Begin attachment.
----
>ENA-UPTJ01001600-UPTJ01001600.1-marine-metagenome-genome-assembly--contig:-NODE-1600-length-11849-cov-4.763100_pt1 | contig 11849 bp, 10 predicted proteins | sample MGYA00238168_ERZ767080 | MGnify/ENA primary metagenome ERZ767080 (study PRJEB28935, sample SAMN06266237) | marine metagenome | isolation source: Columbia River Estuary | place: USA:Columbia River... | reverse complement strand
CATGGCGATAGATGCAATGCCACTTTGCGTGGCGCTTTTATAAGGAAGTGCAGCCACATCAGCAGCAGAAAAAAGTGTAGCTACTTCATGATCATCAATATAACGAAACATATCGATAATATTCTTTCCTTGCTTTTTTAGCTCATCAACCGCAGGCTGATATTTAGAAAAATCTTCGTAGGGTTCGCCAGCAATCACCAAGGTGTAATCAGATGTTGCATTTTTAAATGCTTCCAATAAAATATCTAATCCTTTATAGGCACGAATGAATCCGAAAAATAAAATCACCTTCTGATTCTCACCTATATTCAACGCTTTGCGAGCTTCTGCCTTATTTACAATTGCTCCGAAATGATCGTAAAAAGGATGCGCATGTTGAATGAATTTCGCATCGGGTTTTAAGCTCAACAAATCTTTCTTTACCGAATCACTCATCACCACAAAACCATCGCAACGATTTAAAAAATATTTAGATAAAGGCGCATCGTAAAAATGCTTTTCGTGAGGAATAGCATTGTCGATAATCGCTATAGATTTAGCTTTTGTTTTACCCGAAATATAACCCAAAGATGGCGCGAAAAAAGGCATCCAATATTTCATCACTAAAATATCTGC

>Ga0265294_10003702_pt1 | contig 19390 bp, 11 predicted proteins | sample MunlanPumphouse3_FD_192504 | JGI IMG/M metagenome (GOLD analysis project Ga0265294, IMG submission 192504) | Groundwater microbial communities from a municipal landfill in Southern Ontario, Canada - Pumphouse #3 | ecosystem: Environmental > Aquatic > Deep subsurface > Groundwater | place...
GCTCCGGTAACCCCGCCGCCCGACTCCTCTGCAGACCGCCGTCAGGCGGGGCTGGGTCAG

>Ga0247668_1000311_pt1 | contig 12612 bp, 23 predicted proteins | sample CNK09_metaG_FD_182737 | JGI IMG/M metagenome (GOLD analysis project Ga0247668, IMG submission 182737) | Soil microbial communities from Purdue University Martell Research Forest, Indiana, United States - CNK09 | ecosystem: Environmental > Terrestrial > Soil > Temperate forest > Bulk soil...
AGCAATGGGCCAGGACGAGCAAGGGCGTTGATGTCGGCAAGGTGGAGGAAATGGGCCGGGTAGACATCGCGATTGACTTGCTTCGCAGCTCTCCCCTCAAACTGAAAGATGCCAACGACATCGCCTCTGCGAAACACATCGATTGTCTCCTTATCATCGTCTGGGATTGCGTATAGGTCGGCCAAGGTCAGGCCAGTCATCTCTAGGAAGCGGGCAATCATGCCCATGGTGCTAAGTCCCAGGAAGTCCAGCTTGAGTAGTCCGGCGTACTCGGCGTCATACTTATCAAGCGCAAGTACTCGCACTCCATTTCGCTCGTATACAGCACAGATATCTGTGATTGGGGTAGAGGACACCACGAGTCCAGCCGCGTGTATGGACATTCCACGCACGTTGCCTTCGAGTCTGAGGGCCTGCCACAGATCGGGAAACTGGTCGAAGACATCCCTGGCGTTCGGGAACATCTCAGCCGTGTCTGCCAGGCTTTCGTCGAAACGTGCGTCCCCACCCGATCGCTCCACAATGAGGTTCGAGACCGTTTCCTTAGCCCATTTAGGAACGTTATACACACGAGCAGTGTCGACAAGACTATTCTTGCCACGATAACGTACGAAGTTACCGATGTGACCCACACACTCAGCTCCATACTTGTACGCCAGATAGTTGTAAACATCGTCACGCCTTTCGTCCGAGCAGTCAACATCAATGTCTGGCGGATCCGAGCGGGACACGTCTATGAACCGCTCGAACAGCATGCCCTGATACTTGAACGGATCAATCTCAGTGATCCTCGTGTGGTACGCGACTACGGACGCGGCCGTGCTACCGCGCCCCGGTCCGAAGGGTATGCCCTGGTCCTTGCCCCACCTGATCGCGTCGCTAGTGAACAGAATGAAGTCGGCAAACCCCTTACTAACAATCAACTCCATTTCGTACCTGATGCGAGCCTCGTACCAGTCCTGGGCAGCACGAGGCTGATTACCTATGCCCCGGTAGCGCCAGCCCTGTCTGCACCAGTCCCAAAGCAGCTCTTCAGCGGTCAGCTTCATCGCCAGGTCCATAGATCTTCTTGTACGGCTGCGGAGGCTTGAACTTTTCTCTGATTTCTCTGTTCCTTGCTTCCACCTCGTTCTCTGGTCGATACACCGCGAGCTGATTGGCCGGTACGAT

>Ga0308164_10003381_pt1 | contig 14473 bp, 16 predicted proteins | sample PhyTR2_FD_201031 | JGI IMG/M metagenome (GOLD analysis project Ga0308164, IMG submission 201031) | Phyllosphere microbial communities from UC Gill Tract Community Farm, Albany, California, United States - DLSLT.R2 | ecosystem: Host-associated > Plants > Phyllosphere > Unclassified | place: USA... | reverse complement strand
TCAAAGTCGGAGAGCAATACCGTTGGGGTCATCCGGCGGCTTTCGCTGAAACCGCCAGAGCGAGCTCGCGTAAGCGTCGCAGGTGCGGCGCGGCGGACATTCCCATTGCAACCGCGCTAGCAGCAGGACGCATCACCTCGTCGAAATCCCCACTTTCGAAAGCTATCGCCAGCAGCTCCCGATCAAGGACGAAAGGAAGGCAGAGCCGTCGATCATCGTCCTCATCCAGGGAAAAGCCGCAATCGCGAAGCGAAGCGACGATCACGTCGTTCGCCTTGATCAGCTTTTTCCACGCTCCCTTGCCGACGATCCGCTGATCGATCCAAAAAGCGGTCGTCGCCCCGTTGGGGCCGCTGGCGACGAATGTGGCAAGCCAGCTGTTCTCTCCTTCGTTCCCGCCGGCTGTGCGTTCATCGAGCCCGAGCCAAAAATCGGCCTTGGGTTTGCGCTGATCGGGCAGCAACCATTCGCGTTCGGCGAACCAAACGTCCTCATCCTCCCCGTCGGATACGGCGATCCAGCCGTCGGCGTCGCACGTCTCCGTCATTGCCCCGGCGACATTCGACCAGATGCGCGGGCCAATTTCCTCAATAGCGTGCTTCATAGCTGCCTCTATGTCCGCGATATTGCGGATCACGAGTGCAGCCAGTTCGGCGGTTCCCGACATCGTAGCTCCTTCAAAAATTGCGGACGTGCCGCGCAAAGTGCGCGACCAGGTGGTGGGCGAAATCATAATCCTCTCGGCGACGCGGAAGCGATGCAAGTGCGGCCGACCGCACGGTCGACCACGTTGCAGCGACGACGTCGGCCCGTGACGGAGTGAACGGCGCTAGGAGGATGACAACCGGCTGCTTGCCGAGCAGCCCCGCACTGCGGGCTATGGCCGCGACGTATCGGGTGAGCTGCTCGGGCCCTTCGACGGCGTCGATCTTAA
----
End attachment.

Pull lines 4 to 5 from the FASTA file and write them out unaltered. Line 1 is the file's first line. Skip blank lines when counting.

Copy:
GCTCCGGTAACCCCGCCGCCCGACTCCTCTGCAGACCGCCGTCAGGCGGGGCTGGGTCAG

>Ga0247668_1000311_pt1 | contig 12612 bp, 23 predicted proteins | sample CNK09_metaG_FD_182737 | JGI IMG/M metagenome (GOLD analysis project Ga0247668, IMG submission 182737) | Soil microbial communities from Purdue University Martell Research Forest, Indiana, United States - CNK09 | ecosystem: Environmental > Terrestrial > Soil > Temperate forest > Bulk soil...